and your paths overflow with plenty.
May the fields of the wilderness be rich for grazing,
and the hills be clothed with joy.
May the meadows cover themselves with flocks,
and the valleys cloak themselves with grain;
let them shout for joy and sing. ~ Psalm 65:12-14
The beauty of the world has been much about us this week as the autumn leaves have reached their peak of color. And between now and Thanksgiving Day we will focus more consciously on seasonally-themed foods than we probably do at any other time of
the year – apples, pears, cranberries, squash, turkey, and everything pumpkin; you can’t go into a grocery store or coffee shop without being inundated with messages about “pumpkin spice.” And we hasten to bring the plants in from the deck at night,
lest they freeze, and start to put the garden to bed for the winter. We pull down the storm windows and get the down comforters out
of the linen closet. Even though we don’t make our livings from the earth and its produce, there is something innate in us that responds to the change of season in the autumn more strongly than at other times of the year. We have this sense of the harvest, of hunkering down for winter, of making sure that there will be enough to tide us over – even as we glory in the beauty around us.
And this is also the time of year when we start to think about home – either our metaphorical home or our actual home; we go to homecoming games at high schools and colleges, we start to make our plans for Thanksgiving and Christmas - where we will go, with whom we will gather; we remember loved ones – sometimes with longing. It is a season for reflection, for looking back over the year that – at least in the natural world – is ending; and it is a season for giving thanks, for counting our blessings; in these autumn days we sense that our world will shortly become smaller, more intimate, as we spend the majority of our time indoors, with the windows closed, the lamps lighted and perhaps a fire in the fire place - in our minds, if not in fact. And this is the season of stewardship – of reflecting on how our thanks to God can take specific shape and focus and purpose.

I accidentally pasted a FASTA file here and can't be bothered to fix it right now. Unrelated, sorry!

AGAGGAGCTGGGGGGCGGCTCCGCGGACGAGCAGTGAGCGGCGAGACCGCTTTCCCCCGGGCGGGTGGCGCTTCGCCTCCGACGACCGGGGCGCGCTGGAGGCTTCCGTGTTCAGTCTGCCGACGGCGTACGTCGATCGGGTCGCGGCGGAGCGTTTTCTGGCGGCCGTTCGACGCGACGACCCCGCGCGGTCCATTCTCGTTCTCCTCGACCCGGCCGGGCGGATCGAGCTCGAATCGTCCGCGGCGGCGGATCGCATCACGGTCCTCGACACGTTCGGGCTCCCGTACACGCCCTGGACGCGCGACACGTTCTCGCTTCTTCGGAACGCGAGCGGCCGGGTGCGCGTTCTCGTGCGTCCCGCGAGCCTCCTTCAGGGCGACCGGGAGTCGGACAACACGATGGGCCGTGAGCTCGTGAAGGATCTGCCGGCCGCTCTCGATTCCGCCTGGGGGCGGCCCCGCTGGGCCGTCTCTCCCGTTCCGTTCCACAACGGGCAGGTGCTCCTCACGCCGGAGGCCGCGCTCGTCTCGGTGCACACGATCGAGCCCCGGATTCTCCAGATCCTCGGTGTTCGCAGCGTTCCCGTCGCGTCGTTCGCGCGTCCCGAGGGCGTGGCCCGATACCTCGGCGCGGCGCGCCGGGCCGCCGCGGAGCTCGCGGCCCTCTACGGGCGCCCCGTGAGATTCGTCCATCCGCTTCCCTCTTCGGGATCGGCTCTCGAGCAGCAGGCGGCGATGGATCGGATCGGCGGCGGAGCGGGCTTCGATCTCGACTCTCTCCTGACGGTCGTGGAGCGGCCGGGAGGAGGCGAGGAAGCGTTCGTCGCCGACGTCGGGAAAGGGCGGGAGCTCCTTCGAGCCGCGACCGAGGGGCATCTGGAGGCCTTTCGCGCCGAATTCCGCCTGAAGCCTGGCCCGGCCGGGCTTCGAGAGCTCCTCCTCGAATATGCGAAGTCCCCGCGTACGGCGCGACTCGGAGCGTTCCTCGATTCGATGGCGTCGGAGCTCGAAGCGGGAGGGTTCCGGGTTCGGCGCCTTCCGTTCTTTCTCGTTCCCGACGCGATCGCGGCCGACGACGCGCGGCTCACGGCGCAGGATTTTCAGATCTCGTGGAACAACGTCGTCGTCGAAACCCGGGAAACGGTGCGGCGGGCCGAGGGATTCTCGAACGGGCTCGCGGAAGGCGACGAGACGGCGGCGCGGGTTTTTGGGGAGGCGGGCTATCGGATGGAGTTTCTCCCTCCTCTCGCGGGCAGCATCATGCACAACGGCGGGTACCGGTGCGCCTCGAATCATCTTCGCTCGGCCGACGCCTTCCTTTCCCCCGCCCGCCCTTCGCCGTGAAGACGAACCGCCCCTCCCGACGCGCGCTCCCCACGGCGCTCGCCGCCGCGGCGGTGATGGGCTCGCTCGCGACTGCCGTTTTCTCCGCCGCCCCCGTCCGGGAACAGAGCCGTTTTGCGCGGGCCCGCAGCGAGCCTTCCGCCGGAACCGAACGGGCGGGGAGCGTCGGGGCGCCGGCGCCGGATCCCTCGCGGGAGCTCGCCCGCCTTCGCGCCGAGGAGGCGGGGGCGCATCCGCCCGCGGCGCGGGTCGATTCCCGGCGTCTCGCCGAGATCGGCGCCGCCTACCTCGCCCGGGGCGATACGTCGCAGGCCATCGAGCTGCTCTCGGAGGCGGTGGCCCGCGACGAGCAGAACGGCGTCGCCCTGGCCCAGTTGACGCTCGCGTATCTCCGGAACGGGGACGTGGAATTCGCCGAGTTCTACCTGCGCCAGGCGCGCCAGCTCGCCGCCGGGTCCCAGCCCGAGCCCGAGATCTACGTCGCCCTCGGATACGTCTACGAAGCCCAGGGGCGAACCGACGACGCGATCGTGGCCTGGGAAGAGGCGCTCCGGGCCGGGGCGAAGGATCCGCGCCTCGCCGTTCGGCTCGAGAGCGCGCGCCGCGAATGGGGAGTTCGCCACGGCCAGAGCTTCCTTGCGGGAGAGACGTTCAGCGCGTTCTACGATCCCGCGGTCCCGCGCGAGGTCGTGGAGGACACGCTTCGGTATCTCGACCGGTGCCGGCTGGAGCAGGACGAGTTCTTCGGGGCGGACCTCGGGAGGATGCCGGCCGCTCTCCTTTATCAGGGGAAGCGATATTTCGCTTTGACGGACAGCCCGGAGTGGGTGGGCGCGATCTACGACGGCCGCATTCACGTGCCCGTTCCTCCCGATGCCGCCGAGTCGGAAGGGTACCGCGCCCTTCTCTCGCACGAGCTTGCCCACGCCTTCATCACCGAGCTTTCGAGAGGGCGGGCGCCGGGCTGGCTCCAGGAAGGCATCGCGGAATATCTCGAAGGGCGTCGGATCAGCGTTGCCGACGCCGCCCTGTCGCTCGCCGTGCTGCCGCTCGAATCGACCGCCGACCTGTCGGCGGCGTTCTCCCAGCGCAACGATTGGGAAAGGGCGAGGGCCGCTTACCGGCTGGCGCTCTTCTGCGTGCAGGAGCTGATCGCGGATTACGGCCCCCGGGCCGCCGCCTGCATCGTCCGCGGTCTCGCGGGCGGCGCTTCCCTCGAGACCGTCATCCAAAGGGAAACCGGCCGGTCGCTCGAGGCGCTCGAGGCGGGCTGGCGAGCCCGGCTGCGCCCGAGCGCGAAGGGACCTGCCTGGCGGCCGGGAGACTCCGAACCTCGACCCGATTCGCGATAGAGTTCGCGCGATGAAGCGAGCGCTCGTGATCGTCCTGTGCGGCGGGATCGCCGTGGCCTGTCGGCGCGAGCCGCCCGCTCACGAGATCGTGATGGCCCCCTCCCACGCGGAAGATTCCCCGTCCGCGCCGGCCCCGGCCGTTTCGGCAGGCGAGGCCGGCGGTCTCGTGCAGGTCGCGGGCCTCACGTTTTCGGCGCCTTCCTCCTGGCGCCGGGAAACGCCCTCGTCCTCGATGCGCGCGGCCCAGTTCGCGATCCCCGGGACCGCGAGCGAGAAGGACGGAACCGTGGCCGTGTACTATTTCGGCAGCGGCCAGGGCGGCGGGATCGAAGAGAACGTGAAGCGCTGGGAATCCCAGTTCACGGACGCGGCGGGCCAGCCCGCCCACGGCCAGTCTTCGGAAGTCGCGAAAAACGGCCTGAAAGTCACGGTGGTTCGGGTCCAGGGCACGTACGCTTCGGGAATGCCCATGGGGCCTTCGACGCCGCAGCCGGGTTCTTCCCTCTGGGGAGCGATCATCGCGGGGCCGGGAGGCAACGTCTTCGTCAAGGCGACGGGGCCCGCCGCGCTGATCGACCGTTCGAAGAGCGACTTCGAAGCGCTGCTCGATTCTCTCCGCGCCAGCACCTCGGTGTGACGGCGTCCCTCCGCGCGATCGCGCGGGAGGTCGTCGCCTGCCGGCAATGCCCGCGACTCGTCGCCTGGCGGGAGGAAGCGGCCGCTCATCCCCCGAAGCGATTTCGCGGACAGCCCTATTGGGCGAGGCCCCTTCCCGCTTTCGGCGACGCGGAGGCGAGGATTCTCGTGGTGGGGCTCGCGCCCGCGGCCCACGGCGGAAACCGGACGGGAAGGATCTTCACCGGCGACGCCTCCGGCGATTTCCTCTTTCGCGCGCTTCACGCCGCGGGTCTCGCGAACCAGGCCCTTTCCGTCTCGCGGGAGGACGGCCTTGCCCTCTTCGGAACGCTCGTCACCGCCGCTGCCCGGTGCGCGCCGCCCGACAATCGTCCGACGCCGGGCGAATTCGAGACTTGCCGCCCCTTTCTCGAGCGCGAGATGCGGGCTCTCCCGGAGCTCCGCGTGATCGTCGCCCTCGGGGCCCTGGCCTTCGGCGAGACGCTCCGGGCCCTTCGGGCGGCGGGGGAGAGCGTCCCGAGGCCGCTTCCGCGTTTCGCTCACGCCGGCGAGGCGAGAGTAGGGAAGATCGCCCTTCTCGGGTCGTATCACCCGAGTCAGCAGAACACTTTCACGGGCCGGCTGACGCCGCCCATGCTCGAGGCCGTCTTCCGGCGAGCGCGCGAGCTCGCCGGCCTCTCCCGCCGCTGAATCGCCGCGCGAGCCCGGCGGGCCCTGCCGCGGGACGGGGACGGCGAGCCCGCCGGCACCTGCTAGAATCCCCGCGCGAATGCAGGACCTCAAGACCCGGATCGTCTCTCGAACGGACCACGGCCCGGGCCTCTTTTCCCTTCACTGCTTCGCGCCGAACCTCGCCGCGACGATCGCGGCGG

This morning we have this wonderful psalm to give shape to our praise; hear a portion of it again:
"Awesome things will you show us in your righteousness, O God of our salvation, O Hope of all the ends of the earth and of the seas that are far away. You make fast the mountains by your power; they are girded about with might. You still the roaring of the seas, the roaring of their waves, and the clamor of the peoples. Those who dwell at the ends of the earth will tremble at your
marvelous signs; you make the dawn and the dusk to sing for joy. You visit the earth and water it abundantly; you make it very plenteous; the river of God is full of water. You prepare the grain for so you provide for the earth. You drench the furrows and smooth out the ridges; with heavy rain you soften the ground and bless its increase. You crown the year with your goodness,
and your paths overflow with plenty. May the fields of the wilderness be rich for grazing, and the hills be clothed with joy. May the meadows cover themselves with flocks, and the valleys cloak themselves with grain; let them shout for joy and sing."
These are wonderful images of God blessing the earth, and the meadows, valleys, mountains, rivers and seas praising God in return, with shouts of joy and singing.
When asked, a majority of people say they have their strongest sense of God, or greatest appreciation for the divine, in nature – standing on a mountain top, walking in the woods, gazing out at the ocean’s horizon, canoeing down a river, taking in the deepest blues of the sky or the stars overhead. When we find ourselves in the midst of creation we are very aware that it is something beyond our making or our measure. We know that we did not create the oceans or the mountains; we know that the forest was here long before we were, and that it did not grow overnight.